When considering if it’s the right time to buy, first ask yourself if the purchase is vital for your operation. If it is, by what percentage will your crop production increase? This increased cash flow assists with the repayment of the capital equipment purchases, which are normally financed out over a term of five to seven years with monthly or semi-annual payments.
A Fine Line to Cutting Expenses
Reducing expenses isn’t always a fix and can actually lead to complications. Working with agricultural clients, we simply do not recommend cutting expenses when it comes to seed, fertilizer and pesticides. One needs to grow strong, healthy plants to get strong production. Instead, when making capital purchases, consider cost cutting in the form of used equipment over new. Some will say “but I’ll have repairs,” which is true, but those can be made in your own shop versus the dealer, further reducing the labour cost on equipment.
There is also benefit in volume purchasing and working with signed contracts to determine purchase quantities and informed planning. Cutting expenses is not about trying to reduce all costs, but rather making informed decisions in certain areas for the best choice for your business.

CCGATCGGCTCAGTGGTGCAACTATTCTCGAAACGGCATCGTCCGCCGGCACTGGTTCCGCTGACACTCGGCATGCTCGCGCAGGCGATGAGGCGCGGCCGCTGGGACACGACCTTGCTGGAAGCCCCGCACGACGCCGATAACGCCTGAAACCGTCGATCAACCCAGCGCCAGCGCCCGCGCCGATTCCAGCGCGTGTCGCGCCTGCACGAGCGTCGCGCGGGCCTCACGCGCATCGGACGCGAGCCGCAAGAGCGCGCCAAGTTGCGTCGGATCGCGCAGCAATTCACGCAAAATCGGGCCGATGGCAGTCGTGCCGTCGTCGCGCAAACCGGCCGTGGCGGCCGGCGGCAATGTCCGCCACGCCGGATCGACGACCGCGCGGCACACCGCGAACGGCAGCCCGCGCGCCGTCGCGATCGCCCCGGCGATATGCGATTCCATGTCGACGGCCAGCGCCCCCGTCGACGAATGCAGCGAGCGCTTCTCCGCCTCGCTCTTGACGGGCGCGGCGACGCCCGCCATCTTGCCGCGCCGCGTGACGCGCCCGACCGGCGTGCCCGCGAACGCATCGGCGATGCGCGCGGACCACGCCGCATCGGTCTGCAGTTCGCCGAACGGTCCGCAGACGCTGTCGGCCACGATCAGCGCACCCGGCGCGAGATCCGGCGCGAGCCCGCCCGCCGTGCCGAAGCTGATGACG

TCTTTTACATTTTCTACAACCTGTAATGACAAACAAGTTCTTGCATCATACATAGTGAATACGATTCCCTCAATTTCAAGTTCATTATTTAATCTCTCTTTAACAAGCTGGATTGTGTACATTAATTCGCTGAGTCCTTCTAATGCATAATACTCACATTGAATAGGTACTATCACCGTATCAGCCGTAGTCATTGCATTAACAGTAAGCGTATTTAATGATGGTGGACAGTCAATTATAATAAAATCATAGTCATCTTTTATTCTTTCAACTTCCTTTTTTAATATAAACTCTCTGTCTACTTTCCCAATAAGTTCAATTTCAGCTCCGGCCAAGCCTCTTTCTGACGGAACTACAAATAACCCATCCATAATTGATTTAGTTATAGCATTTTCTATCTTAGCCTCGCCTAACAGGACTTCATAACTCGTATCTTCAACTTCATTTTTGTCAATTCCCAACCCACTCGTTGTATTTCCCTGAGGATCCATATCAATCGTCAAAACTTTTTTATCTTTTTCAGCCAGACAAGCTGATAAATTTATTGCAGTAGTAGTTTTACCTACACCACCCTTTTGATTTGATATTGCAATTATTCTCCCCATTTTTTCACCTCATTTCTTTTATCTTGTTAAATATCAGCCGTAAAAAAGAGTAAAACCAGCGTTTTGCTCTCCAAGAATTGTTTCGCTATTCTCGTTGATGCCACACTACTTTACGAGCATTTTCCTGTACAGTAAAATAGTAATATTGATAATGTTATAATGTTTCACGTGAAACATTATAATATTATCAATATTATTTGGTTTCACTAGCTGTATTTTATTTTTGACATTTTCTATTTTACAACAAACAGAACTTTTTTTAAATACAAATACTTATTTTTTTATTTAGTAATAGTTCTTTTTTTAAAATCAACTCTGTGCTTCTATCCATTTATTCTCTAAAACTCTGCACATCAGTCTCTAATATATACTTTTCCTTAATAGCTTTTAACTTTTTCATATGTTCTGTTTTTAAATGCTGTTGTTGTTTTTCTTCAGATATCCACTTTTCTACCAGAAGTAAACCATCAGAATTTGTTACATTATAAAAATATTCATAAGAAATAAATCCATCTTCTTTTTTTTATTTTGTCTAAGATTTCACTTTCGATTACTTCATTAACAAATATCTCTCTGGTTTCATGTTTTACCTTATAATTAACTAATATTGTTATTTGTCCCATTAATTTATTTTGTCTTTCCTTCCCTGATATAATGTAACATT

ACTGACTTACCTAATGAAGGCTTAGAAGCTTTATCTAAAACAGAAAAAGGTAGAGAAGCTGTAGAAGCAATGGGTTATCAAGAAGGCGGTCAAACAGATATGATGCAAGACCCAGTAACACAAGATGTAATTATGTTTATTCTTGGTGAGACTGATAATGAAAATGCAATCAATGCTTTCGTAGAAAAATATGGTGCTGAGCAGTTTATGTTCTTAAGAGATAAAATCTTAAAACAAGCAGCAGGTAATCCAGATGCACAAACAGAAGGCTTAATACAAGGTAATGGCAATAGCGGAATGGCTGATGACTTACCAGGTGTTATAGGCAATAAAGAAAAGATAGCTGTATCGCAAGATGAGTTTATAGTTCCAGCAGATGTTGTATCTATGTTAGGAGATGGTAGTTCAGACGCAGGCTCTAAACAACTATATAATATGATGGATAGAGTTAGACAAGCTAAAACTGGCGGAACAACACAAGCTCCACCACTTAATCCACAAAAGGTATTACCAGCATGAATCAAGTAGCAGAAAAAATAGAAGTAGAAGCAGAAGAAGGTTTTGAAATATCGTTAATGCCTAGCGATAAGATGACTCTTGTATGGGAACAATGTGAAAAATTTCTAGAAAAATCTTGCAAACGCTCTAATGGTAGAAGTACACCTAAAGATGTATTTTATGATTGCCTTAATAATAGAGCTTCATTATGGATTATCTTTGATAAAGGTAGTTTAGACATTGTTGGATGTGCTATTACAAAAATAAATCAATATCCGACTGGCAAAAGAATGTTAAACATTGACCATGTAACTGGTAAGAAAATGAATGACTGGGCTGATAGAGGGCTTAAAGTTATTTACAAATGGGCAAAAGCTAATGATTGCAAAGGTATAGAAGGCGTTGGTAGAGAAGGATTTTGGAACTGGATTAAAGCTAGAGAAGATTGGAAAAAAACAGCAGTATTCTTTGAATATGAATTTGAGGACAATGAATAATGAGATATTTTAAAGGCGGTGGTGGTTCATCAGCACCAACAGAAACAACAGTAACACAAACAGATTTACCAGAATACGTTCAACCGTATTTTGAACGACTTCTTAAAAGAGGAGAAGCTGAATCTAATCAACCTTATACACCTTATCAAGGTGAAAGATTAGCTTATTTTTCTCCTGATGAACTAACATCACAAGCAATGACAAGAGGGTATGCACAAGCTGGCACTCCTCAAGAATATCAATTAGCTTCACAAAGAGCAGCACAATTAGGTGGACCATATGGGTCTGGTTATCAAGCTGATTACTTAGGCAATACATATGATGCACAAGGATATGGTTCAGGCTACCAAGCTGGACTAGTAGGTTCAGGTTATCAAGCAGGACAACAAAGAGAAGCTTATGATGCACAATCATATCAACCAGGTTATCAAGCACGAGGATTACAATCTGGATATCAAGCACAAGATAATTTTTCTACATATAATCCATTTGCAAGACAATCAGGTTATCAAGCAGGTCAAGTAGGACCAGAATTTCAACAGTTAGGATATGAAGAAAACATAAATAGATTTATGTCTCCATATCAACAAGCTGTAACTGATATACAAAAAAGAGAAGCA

Increased Access to Markets and Resumption of Demand
So long as the food services industry remains open, the demand for fresh vegetables will continue to increase as more and more Canadians head out to eat. To prepare for this shift, consider marketing as a larger group with other farmers. By working together, cooperative marketing is an opportunity for farmers to increase their market share. Through this type of collaboration, individual farmers can access larger markets for better sales opportunities and meet institutional purchasing requirements. Combining labour and distribution resources also helps save the individual costs of fuel and hiring workers.
For co-op marketing to be beneficial, pool your resources for volume sales to buyers or distributors with a minimum five or six neighbouring family operations. Smaller growers can take advantage of the partnerships by selling greater volumes of product, increasing their higher sale price and reducing shipping costs.
In Conclusion, Agility is Key
Greenhouse farmers face a multitude of factors that can dictate the best position for response. While farmers can respond more readily to certain factors such as increased demand, others, like capital purchases, require more planning. Getting in touch with an agricultural lender will help you plan, prepare and evaluate the best path forward to ensure you receive the support and expertise needed for the unique challenges greenhouse farmers face.
Sandra Eedy is the manager of agricultural and small business lending at Your Neighbourhood Credit Union and owner of Eedy Farms with husband, Robert, in Huron County, Ontario.